The Case Worker [A látogató]


This is a story of gripping terror and angst, transmitting a sense of alienation and anxiety familiar from the writings of earlier authors like Franz Kafka. Yet, it differs from other writing in signicant ways; unlike Kafka’s work, which, in a metaphorical way, exposes the general human condition behind the temporary alienation, bureaucracy and the instability of the human psyche, Konrád’s book, written in Hungary in 1969, is undeniably more critical of a particular political regime than the general human condition.

The story of The Case Worker is rooted in Konrád’s personal experiences as a social worker in the Hungary of the 1960s, and is much indebted to the historical commitment of Hungarian intellectuals to expose political falsications by providing sociological reportage. In the 1960s, this commitment to the political exposé resulted in a serious critique of post-Stalinist Communism which tried to deny the existence of social maladjustment, of people who were hopeless and voiceless, in the shining Socialist Fatherland.

The case worker is a middle aged bureaucrat in a Budapest welfare organisation visiting one of the most neglected, run down slums of Budapest, encountering a variety and unimaginable depth of material and psychological depravation, amongst them a ve-year-old mentally handicapped boy, whose parents, déclassé social mists themselves, had recently taken poison. The nameless social worker toys with the idea of leaving his wife, children and career, to devote himself to the care of the boy. The thin plot of the novel ends here, what remains to be considered is not so much the sociological exposé, but a powerful narrative that draws on traditions of European modernism, with descriptions of states of consciousness in long passages of poetic beauty, an exemplary rhetoric full of unusual metaphors and original adjectives. ZV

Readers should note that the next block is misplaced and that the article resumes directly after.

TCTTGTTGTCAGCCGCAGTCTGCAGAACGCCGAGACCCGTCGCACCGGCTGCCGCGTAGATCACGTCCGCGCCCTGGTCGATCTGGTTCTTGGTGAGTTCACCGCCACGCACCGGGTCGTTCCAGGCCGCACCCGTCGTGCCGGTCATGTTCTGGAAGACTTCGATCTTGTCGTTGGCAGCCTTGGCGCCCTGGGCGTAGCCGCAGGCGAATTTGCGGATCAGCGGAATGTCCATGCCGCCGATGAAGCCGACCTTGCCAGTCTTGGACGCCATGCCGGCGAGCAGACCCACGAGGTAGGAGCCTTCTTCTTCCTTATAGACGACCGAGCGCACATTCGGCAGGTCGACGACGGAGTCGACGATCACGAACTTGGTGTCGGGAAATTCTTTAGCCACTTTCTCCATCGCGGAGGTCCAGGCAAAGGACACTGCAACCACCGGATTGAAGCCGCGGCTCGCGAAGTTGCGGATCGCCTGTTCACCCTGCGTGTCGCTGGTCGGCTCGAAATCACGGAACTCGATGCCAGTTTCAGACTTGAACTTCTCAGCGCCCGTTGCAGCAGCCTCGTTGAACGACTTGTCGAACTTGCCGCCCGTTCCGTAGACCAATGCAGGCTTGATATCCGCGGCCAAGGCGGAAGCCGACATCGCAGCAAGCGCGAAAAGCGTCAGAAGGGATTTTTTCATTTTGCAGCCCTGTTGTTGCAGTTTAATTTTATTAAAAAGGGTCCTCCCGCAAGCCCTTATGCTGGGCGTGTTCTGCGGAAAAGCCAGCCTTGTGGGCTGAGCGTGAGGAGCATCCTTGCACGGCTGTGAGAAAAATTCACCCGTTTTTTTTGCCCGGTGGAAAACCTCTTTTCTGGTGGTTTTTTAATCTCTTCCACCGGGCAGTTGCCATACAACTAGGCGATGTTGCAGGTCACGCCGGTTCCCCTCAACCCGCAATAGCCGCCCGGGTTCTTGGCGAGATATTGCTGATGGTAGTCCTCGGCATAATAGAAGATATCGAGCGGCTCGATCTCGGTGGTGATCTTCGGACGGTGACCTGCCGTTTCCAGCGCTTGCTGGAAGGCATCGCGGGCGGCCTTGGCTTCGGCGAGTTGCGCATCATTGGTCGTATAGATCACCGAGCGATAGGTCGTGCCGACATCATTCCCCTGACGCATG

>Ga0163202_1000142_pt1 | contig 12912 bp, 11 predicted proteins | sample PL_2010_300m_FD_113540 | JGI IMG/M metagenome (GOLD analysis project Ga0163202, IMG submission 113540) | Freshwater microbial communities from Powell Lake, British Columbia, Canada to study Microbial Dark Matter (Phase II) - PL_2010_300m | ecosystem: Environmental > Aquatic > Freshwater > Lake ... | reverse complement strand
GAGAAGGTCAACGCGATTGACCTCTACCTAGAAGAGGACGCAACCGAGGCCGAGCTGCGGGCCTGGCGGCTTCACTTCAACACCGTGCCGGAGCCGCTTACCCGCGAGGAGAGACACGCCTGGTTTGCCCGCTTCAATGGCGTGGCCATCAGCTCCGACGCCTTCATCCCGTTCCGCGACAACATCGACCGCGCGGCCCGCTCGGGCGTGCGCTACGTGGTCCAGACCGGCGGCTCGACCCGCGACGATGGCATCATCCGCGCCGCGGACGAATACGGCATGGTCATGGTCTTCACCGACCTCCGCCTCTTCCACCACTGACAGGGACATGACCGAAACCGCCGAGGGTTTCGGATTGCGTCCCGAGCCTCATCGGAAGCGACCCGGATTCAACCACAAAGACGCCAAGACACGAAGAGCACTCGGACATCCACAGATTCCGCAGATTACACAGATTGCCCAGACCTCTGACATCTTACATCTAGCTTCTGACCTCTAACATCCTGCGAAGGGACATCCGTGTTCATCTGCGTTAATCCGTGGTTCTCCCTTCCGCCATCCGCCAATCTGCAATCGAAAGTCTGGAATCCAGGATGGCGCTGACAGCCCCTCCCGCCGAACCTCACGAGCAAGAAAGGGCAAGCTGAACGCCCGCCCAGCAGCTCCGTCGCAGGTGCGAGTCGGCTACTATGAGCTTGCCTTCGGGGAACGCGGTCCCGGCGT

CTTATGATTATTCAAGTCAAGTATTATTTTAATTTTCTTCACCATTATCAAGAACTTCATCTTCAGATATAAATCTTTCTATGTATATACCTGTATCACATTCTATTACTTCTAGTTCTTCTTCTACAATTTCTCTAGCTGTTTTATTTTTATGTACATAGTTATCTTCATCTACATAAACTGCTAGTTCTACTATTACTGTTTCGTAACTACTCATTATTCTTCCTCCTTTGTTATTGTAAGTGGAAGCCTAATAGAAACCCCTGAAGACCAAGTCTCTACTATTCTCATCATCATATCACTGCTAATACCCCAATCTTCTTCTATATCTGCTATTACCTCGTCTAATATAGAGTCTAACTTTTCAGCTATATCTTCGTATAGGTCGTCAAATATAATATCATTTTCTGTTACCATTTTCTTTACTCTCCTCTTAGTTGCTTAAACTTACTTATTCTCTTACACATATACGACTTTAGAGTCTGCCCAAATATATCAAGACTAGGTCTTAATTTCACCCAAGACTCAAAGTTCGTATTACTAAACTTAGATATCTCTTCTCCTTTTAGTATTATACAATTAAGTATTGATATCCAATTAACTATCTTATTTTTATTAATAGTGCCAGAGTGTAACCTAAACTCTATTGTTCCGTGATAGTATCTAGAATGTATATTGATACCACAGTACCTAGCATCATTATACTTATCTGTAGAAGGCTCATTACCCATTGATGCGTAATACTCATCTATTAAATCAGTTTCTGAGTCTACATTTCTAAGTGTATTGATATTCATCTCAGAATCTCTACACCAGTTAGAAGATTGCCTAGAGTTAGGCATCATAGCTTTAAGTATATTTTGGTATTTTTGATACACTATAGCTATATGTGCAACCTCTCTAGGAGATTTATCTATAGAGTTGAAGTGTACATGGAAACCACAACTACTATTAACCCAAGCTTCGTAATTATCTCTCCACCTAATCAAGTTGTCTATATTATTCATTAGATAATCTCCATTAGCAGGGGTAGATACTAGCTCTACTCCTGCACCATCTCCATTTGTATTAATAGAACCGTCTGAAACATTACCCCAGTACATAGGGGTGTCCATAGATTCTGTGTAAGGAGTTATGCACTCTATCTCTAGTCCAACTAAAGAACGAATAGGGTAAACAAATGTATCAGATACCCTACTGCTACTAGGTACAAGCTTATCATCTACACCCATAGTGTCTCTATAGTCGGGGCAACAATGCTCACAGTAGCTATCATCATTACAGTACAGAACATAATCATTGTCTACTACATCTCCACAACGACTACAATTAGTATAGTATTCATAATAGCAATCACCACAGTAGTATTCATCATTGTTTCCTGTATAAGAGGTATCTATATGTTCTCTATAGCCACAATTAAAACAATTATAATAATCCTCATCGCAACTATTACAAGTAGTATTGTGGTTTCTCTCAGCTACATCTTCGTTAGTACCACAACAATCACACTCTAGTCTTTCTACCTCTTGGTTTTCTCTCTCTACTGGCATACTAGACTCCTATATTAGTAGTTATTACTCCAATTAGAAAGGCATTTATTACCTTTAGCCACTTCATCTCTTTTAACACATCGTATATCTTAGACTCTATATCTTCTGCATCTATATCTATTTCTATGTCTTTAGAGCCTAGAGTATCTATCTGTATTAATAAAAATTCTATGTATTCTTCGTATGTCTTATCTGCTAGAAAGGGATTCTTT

I nd the child alone. He is sitting dry-eyed in his crib, sucking his big toe and looking at a piece of bread that has fallen on the oor. He bends forward and I notice that even his shoulder is covered with white down. Startled by my arrival, he takes his toe out of his mouth, begins to shiver, scrambles to his feet, leans back against the frame of his crib, and with awkward, uncertain movements rocks to and fro, rubbing his chest against the bars, letting his long arms hang down outside, and curling up the toes of his deformed feet. A short, guttural sound comes out of him, then he begins to coo, in a low tone at rst, gradually his voice grows shrill and he lets out a long shriek, while the tendons of his thin neck quiver under his big bony chin and he stares open-eyed. His heavy, imploring look disarms me. I tickle him under one ear and stroke his back, slowly, happiness wells up in him till it reaches his eyes and bursts from his throat; he scampers about, squealing and yapping; he nestles up against my hand, maneuvers so as to rub as much skin as possible against it, clutches my wrist, and pulls the sleeve of my coat. I rough his glossy down, bewildered by his ecstasy; he thrusts his skull into the palm of my hand, draws my hand to his face, and suddenly, at the height of his bliss, bites it. It hurts. 80-81